We prospectively enrolled 210 patients with severe symptomatic primary MR (n = 105) or secondary MR (n = 105), defined as MR grade ≥3+. Risk evaluation was based on surgical risk as defined by the Society of Thoracic Surgeons (STS) score, frailty, major organ system compromise, and procedure-related impediment. Percutaneous repair was decided by a heart team including cardiologists and heart surgeons. All patients underwent diagnostic evaluation with routine laboratory testing, medical history with current medication, New York Heart Association (NYHA) classification, electrocardiography (ECG), transthoracic echocardiogram (TTE), transesophageal echocardiography (TEE), and right and left heart catheterization. Echocardiography was done to evaluate the left atrium, left ventricular dimensions and function, MR grade and etiology, and to exclude thrombus in the heart chambers with special focus on the left atrial appendage. TEE was performed with a multiplane, phased-array 4-7 MHz TEE probe with a CX50 (Philips Medical Systems). Etiology and MR grade3 were assessed by TEE and TTE as previously described.10,11 An effective regurgitant orifice (ERO) was considered severe if >0.2 cm² in secondary MR and >0.4 cm² in primary MR. Patients with intracardial thrombus were not eligible for the procedure. Patients with impairment of leaflet coaptation due to left ventricular dilation, restricted leaflets, or annular dilation were considered to have secondary MR. Patients with mitral valve leaflet prolapse, flail leaflet, clefts, chordal and papillary muscle rupture were defined to have primary MR. The procedure was performed under general anesthesia in the catheterization laboratory, as described elsewhere.12-14 Femoral venous access closure was done with a figure-of-eight suture for 6 hours, followed by a compression bandage for 12 hours. Patients were on oral anticoagulation plus acetylsalicylic acid for 4 weeks post procedure or continuously anticoagulated when in atrial fibrillation. Written informed consent was obtained from all patients. The study was ethically approved by the ethics committee of the University of Ulm. Guidance and position of the device were controlled by fluoroscopy and by periprocedural TEE. Control TTE was performed before discharge and at 30-day follow-up. All patients received a postprocedural Holter-ECG and were monitored for 48 hours to document heart rhythm including new onset of atrial fibrillation. Technical success measured immediately post procedure was defined as absence of procedural mortality, successful delivery of the device, correct positioning, and freedom from emergency surgery or reintervention. Periprocedural complications, in-hospital clinical outcomes, and 30-day clinical outcomes were assessed. Bleeding events were defined according to the MVARC primary bleeding scale. Device success according to MVARC at 30 days was defined as the absence of procedural mortality or stroke, proper placement and positioning of the device, freedom from unplanned surgical or interventional procedure, continued safety and performance of the device without functional or structural failure, and reduction to MR ≤2+ without mitral stenosis.8,9 Procedural success was defined as device success and absence of death, stroke, life-threatening bleeding, and major vascular and cardiac complications. Patients were followed to assess their clinical history at scheduled outpatient controls. Safety endpoint at 30 days was defined according to MVARC criteria,8,9 including all-cause death, disabling and non-disabling stroke, and stage 2 and 3 acute kidney injury.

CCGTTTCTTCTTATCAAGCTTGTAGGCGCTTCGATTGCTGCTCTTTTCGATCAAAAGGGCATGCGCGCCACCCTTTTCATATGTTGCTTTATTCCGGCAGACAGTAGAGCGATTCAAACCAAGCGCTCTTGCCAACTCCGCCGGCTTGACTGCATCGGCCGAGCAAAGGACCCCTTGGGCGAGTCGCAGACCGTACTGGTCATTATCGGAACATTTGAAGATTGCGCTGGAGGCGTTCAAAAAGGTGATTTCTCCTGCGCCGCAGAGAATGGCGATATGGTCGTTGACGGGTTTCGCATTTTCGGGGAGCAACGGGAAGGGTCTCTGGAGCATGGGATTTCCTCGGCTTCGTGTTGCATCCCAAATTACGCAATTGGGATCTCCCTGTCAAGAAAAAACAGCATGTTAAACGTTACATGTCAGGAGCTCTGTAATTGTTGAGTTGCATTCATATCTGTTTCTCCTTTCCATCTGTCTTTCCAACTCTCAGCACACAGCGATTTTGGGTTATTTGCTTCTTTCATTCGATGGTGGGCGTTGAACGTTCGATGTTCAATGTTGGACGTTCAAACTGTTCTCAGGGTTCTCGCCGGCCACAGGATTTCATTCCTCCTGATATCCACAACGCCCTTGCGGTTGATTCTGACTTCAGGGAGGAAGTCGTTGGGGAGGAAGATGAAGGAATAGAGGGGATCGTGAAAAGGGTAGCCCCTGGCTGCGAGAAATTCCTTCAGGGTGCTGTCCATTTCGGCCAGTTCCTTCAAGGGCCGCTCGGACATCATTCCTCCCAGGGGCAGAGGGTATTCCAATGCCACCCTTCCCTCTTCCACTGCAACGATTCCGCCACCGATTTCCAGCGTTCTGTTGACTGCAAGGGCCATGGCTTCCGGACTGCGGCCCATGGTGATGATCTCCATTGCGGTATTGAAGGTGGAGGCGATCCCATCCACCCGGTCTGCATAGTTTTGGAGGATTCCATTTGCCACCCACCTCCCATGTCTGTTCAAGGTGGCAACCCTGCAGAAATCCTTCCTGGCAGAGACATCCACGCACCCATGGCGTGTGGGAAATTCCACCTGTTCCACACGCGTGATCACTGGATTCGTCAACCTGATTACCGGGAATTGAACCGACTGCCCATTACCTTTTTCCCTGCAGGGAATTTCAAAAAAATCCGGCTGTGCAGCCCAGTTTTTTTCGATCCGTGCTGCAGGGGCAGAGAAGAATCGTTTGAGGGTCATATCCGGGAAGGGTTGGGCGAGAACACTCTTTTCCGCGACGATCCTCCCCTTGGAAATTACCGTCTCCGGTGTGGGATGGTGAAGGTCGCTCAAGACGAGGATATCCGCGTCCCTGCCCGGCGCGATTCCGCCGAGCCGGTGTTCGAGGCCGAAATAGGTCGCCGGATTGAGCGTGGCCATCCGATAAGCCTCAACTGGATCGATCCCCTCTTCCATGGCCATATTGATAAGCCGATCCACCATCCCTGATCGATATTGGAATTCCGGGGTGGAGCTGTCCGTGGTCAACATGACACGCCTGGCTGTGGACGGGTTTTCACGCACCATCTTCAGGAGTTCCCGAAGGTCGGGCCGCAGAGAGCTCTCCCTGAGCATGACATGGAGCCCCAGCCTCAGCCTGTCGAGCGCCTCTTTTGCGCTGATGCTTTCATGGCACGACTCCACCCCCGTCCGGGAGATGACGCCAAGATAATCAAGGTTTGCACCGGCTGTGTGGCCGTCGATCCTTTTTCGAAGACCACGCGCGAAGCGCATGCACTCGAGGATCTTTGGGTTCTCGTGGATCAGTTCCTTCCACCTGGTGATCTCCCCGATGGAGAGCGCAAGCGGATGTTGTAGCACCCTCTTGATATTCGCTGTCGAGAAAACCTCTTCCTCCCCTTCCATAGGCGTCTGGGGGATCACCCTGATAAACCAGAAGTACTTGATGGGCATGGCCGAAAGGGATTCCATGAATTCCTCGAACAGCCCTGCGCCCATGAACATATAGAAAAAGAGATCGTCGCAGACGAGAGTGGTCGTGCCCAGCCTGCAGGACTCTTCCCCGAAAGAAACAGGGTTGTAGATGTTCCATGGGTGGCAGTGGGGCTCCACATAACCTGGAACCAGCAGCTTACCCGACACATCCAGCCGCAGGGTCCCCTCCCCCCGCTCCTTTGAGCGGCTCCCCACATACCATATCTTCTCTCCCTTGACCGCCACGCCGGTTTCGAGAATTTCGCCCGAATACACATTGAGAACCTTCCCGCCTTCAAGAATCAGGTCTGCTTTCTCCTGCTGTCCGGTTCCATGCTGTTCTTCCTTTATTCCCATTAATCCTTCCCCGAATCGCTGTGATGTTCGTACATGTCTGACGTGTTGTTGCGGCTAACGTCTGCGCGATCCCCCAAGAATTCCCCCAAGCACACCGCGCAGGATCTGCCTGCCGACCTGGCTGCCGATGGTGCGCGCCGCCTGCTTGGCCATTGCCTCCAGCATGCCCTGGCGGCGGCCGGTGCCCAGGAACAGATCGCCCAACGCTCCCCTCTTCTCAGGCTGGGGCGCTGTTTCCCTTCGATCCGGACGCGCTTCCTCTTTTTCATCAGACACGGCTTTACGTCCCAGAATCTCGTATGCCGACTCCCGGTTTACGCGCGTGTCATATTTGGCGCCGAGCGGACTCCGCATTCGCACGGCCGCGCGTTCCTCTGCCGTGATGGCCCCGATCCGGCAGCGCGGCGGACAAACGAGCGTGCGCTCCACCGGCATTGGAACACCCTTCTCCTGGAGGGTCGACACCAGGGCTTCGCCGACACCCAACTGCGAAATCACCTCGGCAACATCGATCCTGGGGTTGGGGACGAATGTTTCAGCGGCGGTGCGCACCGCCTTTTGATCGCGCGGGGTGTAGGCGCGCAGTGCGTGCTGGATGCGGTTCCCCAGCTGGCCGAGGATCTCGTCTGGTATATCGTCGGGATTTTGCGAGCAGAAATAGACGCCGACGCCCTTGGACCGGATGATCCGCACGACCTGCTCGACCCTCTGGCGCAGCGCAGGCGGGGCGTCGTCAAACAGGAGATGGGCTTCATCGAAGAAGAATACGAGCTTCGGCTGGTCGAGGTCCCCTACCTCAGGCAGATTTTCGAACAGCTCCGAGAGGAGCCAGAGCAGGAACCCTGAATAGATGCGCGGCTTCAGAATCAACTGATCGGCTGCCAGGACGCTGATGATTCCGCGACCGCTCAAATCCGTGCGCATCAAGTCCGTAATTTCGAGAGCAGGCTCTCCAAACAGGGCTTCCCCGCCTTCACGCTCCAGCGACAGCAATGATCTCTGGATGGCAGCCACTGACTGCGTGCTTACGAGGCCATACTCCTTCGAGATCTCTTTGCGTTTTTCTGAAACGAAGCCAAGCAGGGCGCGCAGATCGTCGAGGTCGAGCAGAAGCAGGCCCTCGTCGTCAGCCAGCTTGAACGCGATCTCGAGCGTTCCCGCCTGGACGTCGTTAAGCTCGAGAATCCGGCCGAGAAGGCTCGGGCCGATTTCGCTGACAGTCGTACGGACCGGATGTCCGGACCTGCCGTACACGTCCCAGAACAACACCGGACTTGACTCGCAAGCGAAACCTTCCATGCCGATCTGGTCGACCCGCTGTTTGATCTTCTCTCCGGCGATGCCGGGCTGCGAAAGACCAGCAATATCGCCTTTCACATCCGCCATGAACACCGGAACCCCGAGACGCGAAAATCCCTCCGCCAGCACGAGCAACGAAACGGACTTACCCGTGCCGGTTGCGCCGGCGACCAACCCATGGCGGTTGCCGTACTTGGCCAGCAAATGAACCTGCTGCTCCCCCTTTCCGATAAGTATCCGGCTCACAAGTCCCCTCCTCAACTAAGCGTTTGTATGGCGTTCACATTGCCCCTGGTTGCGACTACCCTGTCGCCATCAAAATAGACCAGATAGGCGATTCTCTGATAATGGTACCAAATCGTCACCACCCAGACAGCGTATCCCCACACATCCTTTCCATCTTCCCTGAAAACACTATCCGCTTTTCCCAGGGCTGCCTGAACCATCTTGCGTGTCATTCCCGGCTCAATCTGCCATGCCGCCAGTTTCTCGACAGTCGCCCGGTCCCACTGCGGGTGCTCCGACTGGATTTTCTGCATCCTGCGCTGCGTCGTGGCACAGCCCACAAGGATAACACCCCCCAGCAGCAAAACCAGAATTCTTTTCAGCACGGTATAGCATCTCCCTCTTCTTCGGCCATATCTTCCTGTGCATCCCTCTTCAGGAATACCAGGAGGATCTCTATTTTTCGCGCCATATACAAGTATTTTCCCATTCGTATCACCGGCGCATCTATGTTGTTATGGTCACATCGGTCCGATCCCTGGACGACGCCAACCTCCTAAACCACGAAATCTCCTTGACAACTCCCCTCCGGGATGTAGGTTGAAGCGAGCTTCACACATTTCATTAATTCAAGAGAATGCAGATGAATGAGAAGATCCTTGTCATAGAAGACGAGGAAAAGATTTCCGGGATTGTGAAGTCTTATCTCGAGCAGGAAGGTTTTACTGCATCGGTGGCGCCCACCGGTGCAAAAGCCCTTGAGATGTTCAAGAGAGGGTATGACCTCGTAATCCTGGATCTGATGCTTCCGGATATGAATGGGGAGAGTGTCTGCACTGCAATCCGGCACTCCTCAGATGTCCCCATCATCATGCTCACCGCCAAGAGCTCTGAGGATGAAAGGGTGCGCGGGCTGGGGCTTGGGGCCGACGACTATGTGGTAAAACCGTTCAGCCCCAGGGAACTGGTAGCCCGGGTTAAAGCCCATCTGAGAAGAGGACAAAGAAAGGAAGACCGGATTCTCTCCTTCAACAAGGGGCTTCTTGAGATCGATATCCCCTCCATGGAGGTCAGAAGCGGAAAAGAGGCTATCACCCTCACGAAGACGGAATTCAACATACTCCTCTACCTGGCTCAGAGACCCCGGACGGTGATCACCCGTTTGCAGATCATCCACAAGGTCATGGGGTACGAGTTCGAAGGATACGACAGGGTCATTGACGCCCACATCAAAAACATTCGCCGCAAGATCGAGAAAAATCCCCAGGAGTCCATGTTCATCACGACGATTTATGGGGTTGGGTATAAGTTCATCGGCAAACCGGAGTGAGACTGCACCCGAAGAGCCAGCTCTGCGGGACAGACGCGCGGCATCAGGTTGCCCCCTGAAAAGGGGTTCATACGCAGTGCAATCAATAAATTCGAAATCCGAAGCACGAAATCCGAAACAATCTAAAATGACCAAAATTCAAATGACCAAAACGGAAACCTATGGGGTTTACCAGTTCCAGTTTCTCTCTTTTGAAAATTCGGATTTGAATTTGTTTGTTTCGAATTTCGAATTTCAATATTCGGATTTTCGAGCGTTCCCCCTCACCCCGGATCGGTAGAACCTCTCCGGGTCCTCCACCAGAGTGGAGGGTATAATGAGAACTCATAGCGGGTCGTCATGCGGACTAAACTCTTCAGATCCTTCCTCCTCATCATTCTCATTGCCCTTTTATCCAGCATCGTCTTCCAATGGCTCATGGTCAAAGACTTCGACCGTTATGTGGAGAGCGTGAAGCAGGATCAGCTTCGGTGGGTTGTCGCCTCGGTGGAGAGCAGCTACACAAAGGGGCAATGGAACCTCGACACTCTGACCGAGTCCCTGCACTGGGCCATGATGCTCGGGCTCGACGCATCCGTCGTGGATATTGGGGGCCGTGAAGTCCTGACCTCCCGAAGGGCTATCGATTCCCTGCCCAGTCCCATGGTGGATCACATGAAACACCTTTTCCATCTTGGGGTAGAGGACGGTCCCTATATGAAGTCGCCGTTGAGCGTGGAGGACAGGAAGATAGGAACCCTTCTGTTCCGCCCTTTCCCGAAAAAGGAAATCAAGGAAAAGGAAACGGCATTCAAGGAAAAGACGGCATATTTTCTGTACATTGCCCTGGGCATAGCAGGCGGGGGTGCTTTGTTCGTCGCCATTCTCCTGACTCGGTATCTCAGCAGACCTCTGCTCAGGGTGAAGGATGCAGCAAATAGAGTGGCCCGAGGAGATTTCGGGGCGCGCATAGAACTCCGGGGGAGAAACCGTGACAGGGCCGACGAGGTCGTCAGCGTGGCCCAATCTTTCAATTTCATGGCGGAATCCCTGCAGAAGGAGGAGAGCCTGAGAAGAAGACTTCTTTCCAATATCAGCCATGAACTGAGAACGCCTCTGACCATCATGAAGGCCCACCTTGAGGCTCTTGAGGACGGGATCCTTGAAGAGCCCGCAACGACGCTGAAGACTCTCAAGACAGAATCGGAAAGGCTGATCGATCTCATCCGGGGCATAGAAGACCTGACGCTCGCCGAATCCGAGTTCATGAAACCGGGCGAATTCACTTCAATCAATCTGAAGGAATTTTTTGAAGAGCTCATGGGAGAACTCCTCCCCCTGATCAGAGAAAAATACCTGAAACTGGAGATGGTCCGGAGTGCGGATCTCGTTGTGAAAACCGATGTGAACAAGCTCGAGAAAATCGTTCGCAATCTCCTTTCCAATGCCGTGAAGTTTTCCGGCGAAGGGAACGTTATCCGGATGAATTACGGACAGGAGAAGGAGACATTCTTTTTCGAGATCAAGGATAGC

Statistical analysis. Categorical parameters are presented as counts and percentages and were compared by Pearson’s Chi-square test. Continuous variables are presented as mean ± standard deviation. Groups were compared with the two-sample t-test or Mann-Whitney U-test. The primary outcome measure was device success according to MVARC criteria and the secondary outcome measure was the safety endpoint at 30-day follow-up. A P-value <.05 was considered to be statistically significant. Statistical analysis was performed using Statistica release 7.1 (StatSoft).